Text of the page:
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I have a Class, call it X, in this class I have successfully advised a method call it method(){} from an Annotated Spring.

So, here it is:

public class X {
    public void method(){...}
    public void method2(){...}
}

Here is my aspect, shortened of course:

@Aspect
public class MyAspect{
    @Pointcut("execution(* X.method(..))")
    public void methodJP(){}

    @Pointcut("execution(* X.method2(..))")
    public void method2JP(){}

    @Around("methodJP()")
    public void doMethodJP(ProceedingJoinPoint pjp) throws Exception {
        pjp.proceed(); //Amongst other things!!!
    }

    @After("method2JP()")
    public void doMethod2JP(JoinPoint jp) throws Exception {
        //Do some stuff here
    }
}

Now... both join points work well, however, I within my X.method, I also call the method that is advised by method2JP()... and of course, my method2JP does not get triggered.

Is there any way I can get this to work?

Thanks.

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2 Answers 2

up vote 1 down vote accepted

Since Spring AOP works by proxying classes, for the advice to be invoked, you must call the method through the proxy or wrapper supplied by the bean factory.

If you don't want to break out into multiple classes, you can have the method retrieve a the proxied version of "itself" from the beanfactory. Something like this

@Service
public class MyService {
    @Autowired
    ApplicationContext context;

    public void method1() {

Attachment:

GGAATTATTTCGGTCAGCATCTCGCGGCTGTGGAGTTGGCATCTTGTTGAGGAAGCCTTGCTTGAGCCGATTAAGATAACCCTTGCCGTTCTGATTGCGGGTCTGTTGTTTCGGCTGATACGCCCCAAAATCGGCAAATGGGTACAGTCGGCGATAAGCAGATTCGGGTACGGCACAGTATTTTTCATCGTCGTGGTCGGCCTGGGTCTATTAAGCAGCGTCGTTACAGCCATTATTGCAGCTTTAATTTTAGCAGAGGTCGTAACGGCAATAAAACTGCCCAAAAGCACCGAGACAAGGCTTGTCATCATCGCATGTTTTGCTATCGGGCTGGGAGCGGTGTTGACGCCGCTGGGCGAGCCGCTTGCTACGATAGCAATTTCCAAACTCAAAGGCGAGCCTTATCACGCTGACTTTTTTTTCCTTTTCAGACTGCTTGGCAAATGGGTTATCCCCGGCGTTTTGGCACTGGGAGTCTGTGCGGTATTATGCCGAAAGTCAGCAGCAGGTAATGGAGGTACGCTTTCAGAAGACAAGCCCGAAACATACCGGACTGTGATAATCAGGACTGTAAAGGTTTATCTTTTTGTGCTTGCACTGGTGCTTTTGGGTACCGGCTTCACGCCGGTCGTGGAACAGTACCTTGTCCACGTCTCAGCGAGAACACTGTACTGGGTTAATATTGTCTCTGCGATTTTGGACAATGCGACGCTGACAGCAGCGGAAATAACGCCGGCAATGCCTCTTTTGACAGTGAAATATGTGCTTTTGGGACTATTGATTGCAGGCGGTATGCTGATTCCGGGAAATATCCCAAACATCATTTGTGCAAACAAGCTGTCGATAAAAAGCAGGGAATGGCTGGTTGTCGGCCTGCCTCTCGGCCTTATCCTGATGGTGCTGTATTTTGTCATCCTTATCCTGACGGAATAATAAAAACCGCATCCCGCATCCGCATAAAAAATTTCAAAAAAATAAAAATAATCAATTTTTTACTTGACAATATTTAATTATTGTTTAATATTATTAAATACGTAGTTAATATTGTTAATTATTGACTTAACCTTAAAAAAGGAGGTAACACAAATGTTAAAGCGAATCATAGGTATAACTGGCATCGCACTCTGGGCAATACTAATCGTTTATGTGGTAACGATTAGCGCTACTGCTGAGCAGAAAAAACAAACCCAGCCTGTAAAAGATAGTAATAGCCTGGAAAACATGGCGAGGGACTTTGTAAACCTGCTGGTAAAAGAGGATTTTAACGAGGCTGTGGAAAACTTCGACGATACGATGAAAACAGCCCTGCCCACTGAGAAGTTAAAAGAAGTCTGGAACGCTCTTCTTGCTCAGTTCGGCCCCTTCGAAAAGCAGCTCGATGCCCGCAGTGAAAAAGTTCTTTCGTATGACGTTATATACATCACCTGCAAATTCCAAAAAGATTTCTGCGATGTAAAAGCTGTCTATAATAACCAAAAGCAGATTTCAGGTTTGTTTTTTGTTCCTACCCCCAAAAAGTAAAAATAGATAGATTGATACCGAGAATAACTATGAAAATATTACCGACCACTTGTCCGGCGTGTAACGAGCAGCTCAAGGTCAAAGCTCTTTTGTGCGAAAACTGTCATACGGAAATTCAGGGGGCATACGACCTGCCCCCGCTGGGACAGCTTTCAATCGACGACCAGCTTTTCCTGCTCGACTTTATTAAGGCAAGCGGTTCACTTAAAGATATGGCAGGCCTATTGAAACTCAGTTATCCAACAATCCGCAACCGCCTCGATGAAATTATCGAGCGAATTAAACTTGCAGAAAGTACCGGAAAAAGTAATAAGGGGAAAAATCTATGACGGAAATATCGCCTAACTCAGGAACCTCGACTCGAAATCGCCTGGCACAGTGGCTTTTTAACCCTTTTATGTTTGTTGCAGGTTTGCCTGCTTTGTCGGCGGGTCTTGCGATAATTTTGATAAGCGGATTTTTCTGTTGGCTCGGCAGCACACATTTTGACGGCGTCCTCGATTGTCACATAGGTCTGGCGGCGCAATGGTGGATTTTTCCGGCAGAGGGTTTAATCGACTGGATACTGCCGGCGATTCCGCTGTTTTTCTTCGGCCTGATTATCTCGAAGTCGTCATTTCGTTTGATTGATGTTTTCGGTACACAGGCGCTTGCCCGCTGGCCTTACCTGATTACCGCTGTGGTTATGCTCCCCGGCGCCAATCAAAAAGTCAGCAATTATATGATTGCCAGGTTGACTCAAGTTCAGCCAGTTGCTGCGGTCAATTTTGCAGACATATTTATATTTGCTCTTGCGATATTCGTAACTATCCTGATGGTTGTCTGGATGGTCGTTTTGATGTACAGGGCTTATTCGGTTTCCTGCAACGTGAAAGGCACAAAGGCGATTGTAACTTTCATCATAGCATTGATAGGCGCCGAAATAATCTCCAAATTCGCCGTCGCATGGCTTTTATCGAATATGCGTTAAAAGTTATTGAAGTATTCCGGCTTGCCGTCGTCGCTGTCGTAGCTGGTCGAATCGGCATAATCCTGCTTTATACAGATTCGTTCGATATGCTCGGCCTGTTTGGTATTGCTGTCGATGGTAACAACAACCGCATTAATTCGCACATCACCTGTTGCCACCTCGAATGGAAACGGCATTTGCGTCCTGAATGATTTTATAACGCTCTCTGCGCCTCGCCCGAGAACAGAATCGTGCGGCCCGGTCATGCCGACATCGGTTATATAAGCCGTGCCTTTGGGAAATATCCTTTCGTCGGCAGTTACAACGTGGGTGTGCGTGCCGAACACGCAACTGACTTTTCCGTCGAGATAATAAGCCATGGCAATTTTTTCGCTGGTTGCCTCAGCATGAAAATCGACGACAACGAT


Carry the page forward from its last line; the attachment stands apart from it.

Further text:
context.getBean(MyService.class).method2();
    }

    public void method2() {
    }

}

This will guarantee that the invocation of method2 from method1 will apply any aspects on the method2 pointcut.

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I like it... let me give it "a whirl"! –  El Guapo Nov 1 '11 at 13:37
    
I feel ghetto doing that, but it worked. Thanks! –  El Guapo Nov 1 '11 at 14:52
1  
Yeah, it's totally ghetto. More to the point, it breaks the whole idea of AOP since it forces you to modify the code you are advising. It works (and I've used this "hack" a few times myself) but it might be more elegant to break the second method out into another bean. It's a balance between cohesion/fragmentation and conforming to Springs limitations. But like someone said, if it works, it's beautiful... –  pap Nov 2 '11 at 15:51

methodJP() should be declared in another class. In the regular scenario the aspects are not triggered when you invoke a method from within the same object.

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Thanks, I was afraid that was the case. –  El Guapo Nov 1 '11 at 1:31

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